This analysis says that Turkey rejected using a Chinese missile defense system because it didn't want to anger NATO.

But what happened later?

If they didn't want to anger NATO, why did they purchase the S-400? What was different at this time?

And if they were free to purchase any system, what was wrong with the Chinese system? Although some sources contradict, apparently, China was ready to transfer technology. Russia isn't transferring technology. (also)


1 Answer 1


Coup d'état attempt in 2016

For a long time, before Erdogan came to power, Turkey was silent partner in NATO. They mostly towed NATO line, without much complaint. Their territory and airbases were used for invasion of Iraq, Afghanistan etc .. As a reward, Turkey was allowed some leeway considering Cyprus, occasional military coups, corruption and not very democratic behavior etc ... For NATO, most important thing was that Turkey effectively controlled entrance to Black Sea and Turkish territory could be used against southern parts of Russia(USSR) and of course other countries in Middle East. NATO secretly supported Kemalist elite in Turkey which was mostly centered around army as a "guardian of the Republic".

Things begun to change with rise of Erdogan, mildly Islamist and neo-Ottoman. Erdogan's promise was to make Turkey great power again - this came at moment when it became clear that Turkey would never became full member of EU. Starting from let's say 2010, European public opinion definitely turned against Islamization of Europe for various reasons (terror attacks, population replacement, increase of sexual assaults etc ...). Turkey with its customs, religion, language and even genetic background is largely alien to Europe, and EU population increasingly doesn't want Turkey in EU. To compensate for that, Erdogan promised to Turkish population that Turkey would turn to Middle East, became leader of Muslim Ummah as Ottoman Empire once was, and be more independent in its foreign policy.

Now, Erdogan is shrewd, experienced politician, so he didn't immediately break ties with the West. Instead, he proceeded cautiously, wanting to show that Turkey could do some things independently from NATO and the West, especially if they do not get what they want from them. In case of air defense systems, at that time Turkey was moving into Syria (again wanting to show themselves as leaders of Muslims) and Erdogan wanted to quickly remove government of Assad and replace him with some of Islamist factions that Turkey supported and still supports (dubbed "moderate opposition") . West did support Turkey (and Saudi Arabia) but more cautiously - public opinion was not very keen for another war, and they questioned why should they root for someone who had undeniable ties with Al Qaeda and even with emerging Islamic State (IS, ISIS) . There was also question of Israel (West did and does support them, while Turkish relation increasingly soured as Turkey supports Palestinians) and of course, elephant in the room - Kurds. As Assad government gradually lost control, Kurds became more independent and created their own semi-state in Syria. It is well known fact that Turks and Kurds do not like each other (to say the least ), so Turkey was appalled by this prospect, while West saw Kurds as their best best in Syria and gave them reasonably good support, including arms and training - which could be latter used against Turkey itself.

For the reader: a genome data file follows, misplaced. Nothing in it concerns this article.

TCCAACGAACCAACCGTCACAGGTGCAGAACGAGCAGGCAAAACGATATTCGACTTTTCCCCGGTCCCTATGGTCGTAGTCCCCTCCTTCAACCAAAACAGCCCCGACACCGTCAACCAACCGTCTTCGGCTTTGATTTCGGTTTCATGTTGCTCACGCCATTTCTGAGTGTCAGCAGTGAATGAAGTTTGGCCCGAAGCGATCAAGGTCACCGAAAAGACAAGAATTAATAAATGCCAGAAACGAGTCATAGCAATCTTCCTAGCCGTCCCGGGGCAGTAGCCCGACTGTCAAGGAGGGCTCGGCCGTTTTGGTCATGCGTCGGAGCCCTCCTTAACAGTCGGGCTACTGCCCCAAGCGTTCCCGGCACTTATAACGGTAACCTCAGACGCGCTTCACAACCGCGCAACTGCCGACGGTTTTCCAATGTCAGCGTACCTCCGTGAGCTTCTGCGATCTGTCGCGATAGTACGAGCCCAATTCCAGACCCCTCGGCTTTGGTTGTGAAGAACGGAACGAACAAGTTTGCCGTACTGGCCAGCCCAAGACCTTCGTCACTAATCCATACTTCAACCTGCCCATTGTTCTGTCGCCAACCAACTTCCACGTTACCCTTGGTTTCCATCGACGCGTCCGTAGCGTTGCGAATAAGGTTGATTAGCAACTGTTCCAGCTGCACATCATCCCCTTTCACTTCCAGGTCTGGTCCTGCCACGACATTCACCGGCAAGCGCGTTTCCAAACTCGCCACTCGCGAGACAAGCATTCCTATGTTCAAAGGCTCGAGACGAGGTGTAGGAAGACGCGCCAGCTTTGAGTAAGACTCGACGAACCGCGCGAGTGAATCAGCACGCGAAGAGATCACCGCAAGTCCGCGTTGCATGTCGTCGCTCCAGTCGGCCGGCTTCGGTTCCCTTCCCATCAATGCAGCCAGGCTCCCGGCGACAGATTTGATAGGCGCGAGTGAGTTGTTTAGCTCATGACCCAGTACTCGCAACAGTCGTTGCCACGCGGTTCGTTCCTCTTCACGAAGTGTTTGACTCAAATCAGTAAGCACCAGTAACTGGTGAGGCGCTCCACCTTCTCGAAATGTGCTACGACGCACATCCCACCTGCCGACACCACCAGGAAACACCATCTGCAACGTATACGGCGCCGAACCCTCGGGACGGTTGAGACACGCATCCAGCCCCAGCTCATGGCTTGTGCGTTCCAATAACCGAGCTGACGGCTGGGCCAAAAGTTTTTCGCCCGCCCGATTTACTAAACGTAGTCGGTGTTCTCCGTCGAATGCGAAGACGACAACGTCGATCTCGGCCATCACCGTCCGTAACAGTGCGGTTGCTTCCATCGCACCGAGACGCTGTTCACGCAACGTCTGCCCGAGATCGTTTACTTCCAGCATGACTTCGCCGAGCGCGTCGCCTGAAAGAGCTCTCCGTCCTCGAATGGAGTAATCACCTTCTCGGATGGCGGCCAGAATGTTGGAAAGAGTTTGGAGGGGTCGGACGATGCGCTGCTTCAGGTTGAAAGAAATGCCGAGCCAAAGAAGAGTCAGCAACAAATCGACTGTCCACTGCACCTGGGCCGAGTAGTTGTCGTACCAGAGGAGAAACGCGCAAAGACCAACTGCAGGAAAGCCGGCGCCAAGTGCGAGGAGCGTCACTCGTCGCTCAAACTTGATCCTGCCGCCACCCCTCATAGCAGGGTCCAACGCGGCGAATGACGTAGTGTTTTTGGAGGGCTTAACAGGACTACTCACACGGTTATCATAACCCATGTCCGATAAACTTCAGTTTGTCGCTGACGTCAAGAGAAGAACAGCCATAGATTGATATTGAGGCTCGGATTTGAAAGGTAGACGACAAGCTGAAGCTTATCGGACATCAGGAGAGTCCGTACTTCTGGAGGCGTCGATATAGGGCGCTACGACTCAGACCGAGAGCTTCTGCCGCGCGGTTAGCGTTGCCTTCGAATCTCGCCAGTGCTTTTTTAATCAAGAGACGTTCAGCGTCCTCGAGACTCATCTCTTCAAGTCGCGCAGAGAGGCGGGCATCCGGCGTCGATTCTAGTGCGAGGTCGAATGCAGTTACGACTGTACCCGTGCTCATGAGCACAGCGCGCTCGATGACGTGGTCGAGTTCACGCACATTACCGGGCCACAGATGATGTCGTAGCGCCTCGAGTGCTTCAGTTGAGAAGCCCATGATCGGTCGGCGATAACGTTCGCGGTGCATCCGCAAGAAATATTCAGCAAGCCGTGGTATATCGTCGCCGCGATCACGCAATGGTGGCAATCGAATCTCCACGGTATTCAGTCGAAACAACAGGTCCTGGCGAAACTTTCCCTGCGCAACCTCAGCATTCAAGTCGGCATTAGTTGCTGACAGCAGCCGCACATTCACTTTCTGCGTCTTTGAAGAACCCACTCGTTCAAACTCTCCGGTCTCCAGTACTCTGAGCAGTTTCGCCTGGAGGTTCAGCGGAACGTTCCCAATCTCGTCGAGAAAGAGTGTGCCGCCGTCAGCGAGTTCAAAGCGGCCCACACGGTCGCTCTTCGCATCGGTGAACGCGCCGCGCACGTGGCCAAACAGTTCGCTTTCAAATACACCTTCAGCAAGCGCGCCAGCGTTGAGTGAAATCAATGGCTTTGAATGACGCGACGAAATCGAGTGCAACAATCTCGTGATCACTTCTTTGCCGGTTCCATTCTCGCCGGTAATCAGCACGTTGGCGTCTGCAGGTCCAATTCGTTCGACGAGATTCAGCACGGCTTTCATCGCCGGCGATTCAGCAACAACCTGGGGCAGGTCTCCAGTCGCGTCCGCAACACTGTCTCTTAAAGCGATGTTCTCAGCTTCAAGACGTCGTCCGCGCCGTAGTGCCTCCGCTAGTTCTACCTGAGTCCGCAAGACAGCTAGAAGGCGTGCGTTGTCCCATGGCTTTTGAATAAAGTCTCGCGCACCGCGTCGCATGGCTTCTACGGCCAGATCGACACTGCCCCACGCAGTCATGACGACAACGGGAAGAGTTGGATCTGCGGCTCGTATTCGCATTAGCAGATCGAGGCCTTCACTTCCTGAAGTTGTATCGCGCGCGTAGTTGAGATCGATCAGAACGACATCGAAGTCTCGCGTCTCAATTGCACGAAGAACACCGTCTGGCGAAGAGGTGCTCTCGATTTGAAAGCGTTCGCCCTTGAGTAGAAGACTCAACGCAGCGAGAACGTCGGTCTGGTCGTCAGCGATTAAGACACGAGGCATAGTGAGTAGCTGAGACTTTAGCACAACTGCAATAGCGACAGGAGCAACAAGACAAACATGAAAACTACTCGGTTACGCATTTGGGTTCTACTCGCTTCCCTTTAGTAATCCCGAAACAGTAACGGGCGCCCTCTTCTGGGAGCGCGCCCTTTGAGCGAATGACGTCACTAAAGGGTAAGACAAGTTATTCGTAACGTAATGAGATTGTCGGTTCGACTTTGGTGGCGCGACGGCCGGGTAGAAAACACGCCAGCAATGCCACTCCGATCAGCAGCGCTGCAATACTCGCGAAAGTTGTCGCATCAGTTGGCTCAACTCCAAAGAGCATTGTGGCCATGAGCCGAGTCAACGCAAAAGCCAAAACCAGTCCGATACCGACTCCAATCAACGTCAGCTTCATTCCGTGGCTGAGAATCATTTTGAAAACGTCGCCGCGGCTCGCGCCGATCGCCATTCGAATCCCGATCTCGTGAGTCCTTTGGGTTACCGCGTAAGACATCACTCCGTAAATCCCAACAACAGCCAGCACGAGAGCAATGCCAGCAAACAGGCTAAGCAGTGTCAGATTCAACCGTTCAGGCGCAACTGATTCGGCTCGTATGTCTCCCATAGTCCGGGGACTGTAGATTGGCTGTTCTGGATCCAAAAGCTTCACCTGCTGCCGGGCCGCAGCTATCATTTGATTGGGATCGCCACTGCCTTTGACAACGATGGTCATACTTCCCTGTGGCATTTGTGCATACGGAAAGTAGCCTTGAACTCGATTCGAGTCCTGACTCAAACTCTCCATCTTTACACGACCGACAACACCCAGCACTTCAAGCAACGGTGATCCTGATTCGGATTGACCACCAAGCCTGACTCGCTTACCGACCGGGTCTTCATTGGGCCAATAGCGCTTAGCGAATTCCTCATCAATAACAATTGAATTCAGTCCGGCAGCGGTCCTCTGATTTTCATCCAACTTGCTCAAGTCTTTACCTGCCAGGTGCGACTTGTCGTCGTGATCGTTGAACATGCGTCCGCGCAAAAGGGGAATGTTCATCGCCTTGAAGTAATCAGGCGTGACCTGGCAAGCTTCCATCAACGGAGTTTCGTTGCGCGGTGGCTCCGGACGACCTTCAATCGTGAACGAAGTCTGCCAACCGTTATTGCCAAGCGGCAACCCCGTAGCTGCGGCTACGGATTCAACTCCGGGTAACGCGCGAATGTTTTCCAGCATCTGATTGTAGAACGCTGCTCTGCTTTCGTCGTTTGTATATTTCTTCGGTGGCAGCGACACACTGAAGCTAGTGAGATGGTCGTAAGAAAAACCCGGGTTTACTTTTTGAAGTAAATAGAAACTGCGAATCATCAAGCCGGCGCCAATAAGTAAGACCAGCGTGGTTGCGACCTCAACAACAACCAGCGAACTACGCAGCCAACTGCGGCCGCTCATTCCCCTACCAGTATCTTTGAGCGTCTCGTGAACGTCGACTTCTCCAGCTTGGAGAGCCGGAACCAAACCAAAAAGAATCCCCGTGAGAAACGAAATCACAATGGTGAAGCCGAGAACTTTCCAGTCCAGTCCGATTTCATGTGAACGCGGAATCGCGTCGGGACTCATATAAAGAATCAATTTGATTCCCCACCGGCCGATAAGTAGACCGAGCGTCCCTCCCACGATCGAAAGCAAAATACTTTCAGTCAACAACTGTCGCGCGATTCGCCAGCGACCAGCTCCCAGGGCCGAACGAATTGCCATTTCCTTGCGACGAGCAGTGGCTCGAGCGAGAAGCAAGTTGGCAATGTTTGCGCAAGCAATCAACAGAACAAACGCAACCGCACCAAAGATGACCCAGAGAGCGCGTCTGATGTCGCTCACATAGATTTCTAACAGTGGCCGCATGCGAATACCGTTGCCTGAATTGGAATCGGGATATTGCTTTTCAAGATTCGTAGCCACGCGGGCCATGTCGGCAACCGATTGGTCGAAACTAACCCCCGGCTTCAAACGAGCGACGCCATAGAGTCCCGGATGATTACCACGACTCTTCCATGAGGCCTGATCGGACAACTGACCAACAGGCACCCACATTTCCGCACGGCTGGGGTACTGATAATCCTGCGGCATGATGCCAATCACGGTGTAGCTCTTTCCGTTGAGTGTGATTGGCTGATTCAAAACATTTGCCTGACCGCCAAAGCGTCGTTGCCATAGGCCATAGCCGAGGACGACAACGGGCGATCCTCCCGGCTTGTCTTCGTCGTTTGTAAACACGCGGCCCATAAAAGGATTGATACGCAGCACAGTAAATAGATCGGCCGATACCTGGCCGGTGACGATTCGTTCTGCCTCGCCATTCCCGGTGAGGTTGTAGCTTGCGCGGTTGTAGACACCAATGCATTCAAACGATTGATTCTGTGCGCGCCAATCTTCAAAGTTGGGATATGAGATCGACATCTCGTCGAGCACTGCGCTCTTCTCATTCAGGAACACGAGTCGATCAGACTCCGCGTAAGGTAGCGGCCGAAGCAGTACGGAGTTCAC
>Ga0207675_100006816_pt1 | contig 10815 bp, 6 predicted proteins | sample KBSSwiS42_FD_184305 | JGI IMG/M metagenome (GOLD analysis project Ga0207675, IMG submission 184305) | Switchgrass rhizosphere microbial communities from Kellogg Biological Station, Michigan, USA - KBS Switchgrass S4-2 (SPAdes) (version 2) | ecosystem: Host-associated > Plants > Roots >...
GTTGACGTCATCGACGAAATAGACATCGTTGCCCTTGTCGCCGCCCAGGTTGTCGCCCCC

Therefore Erdogan decided to demonstrate that some independence, and started collecting offers for aid defense system. Mind you, classical air defense systems (against aircraft, not so much against ballistic missiles) are not West's forte - they rely on air power for that. Russia and China are more advanced and experienced in this field. As Russia at that time (as well as now) supported Assad, China and their HQ-9 (FD-2000) became logical choice. Of course, NATO (especially US) was not very pleased with Chinese acquisition either, so there was lot of backroom talks, deals, promises and threats. Finally, Turkey cancelled the purchase, and that was that for a time.

But then came 2016 Turkish coup d'état attempt. What happened, why and who organized whole thing is still murky. What is important is that looks like Erdogan and most of the Turks believe coup was organized with US backing , possible Saudi involvement etc... Officially , cleric Fethullah Gülen is prime suspect, he lives in US, and US refused extradition to Turkey (at least for now). What is more important, it looks like Russian intelligence services warned Erdogan about coming coup. This seems like plausible explanation, helping hand from old foe could explain sudden 180 degrees turn in relations between Turkey and Russia - especially if we consider that year before Russia and Turkey were on the brink of the war after Russian Su-24 shootdown.

After that, it is quite possible that Erdogan does not see West as partners anymore (after all they just tried to oust him, possibly kill him) and acquisition of S-400 is not only financial reward for Russia but is also to show the West that if they play dirty he could do that too. Old ties and treaties are no longer taken as granted and unquestionably, and Turkey would mind their own perceived interests first and foremost.


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